Words of Wisdom

"For here lies the corner stone of all the injustices done woman, the wrong idea from which all other wrongs proceed. She is not acknowledged as mistress of herself. For her cradle to her grave she is another's. We do indeed need and demand the other rights of which I have spoken, but let us first obtain ourselves." - At the National Woman's Rights Convention, Cleveland, Ohio. 1853.

Ernestine Rose Speech Excerpts

On Women's Rights:

"What rights have women? ...(they are) punished for breaking laws which they have no voice in making. All avenues to enterprise and honors are closed against them. If poor, they must drudge for a mere pittance - if of the wealthy classes, they must be dressed dolls of fashion - parlor puppets..." - At the Social Reform Convention, Boston, 1844 (Kolmerten, p. 49)

"We have heard a great deal of our Pilgrim Fathers...but who has heard of the Pilgrim Mothers? Did they not endure as many perils, encounter as many hardships, and do as much to form and fashion the institutions of New England as the Pilgrim Fathers? And were not their trials, and is not their glory equally great? Yet they are hardly remembered." - From newspaper report of Rose's speech at the 1850 National Woman's Rights Convention, Worcester, Mass. (Suhl, p. 112)

"I suppose you all grant that woman is a human being. If she has a right to life she has a right to earn a support for that life. If a human being, she has a right to have her powers and faculties as a human being developed. If developed, she has a right to exercise them." - At a New York State convention, Rochester, N.Y., 1853 (Kolmerten, p. 129-130)

On Marriage and Divorce

"I ask for a law of Divorce...to prevent the crimes and immoralities now practiced... too often under the name of marriage ....I believe in true marriages, and therefore I ask for a law to free men and women from false ones." - At the Tenth National Woman's Rights Convention, Cooper Institute, N.Y., 1860. (History of Woman Suffrage, Vol.1, p. 731)

On Ending Poverty

"...There is 10 times more in the world than would maintain all in yet unknown luxury. Yet how much misery there is in our midst; not because there is not enough, but owing to the misdirection of it." - At a convention organized by Ernestine and William Rose in honor of a visit to New York by Robert Owen in 1845. (Boston Investigator, May 14, 1845)

On Abolition of Slavery, Freedom and Human Rights

"Who that has human blood flowing in his veins, who that ever felt the warm gush of affection thrill his being, can hesitate whether to throw his weight into the balance of life and freedom, or that of chains, oppression or death?....to him who fears only your opposition...silence is consent. And silence where life and liberty is at stake, where by a timely protest we could stay the destroyer's hand, and do not do so, is as criminal as giving actual aid to the oppressor, for it answers his purpose..." - At the Thomas Paine anniversary celebration, New York, Jan. 29, 1852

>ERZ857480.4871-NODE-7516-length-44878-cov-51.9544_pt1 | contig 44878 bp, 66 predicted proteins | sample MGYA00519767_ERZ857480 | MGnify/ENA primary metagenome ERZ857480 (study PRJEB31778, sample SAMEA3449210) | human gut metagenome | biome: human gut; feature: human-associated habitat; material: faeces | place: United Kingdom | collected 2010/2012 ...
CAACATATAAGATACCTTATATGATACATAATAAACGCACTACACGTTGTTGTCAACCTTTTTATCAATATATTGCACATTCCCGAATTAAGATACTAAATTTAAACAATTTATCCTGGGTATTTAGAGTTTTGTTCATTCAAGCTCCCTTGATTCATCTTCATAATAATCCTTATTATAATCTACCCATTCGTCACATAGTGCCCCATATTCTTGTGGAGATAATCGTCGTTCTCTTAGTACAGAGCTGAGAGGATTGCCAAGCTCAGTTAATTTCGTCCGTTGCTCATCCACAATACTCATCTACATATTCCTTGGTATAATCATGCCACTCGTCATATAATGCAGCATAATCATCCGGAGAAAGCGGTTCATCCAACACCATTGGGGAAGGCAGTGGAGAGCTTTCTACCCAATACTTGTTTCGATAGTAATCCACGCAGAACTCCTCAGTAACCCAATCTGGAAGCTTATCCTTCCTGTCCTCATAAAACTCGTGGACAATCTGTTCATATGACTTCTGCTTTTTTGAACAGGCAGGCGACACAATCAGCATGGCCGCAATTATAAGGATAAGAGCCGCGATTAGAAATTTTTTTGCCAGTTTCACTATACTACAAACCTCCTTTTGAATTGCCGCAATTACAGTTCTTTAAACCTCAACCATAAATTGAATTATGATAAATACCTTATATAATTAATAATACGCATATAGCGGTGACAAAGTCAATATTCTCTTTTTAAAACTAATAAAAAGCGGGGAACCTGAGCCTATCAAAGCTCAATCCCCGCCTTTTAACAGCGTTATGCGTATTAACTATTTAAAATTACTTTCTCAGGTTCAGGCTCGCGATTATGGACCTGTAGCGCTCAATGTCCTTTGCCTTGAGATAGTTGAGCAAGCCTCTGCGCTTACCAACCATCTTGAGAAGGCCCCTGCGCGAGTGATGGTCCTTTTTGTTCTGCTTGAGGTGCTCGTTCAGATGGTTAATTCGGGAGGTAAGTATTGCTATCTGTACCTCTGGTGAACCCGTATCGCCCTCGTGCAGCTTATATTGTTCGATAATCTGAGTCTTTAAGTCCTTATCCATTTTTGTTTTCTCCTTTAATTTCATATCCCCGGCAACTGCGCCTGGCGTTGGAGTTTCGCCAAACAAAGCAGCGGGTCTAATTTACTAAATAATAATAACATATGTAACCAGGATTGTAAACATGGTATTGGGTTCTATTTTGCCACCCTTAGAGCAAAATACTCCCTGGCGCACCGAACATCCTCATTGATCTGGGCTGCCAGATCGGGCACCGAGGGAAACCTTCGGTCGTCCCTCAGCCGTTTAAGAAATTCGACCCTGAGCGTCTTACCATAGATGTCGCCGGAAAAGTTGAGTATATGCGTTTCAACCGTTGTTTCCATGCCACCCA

"....In comparison to the liberation of 800,000 slaves (in 1834 in the British West Indies), the Declaration of Independence falls into utter insignificance. It falls short, just as theory falls short of practice. There is almost an immeasurable distance between the two. The one was an utterance of a great truth; the other was a practical application of it. How different the results! The Declaration of Independence - has it yet abolished slavery?....Nature has not created masters and slaves; nature has created man free as the air of heaven. The black man and the white man are equally the children of nature. Slavery deprives us of ourselves. The slave has no power to say, 'I will go here, or I will go yonder.' The slave cannot say, 'My wife, my husband, or my child.'...This is the great abomination of slavery, that it deprives a man of the common rights of humanity, stamped upon him by his Maker." - On the occasion of the anniversary of the West Indian emancipation, New York, 1853.

"Human rights include the rights of all, not only man, but woman, not only white but black; wherever there is a being called human, his rights are as full and expressive as his existence, and ought to be without limits or distinction of sex, country, or color...and only ignorance, superstition, and tyranny - both the basis and the influence of the Bible - deprive him of it." - Hartford Bible Convention, Hartford, Conn., 1853.

Defending Jews against anti-Semitism in the Freethinker movement

"...The nature of the Jew is governed by the same laws as human nature in general...In England, France, Germany, and in the rest of Europe (except Spain), in spite of the barbarous treatment and deadly persecution they suffered, they have lived and spread and outlived much of the poisonous rancor and prejudice against them, and Europe has been none the worse on their account....Are the Jews in Boston so much worse, that their spread is to be dreaded even by Infidels? ...Let us as Infidels ...not add to the prejudice already existing towards the Jews, or any other sect. Yours for justice." - From a letter to the Boston Investigator, Feb. 10, 1864.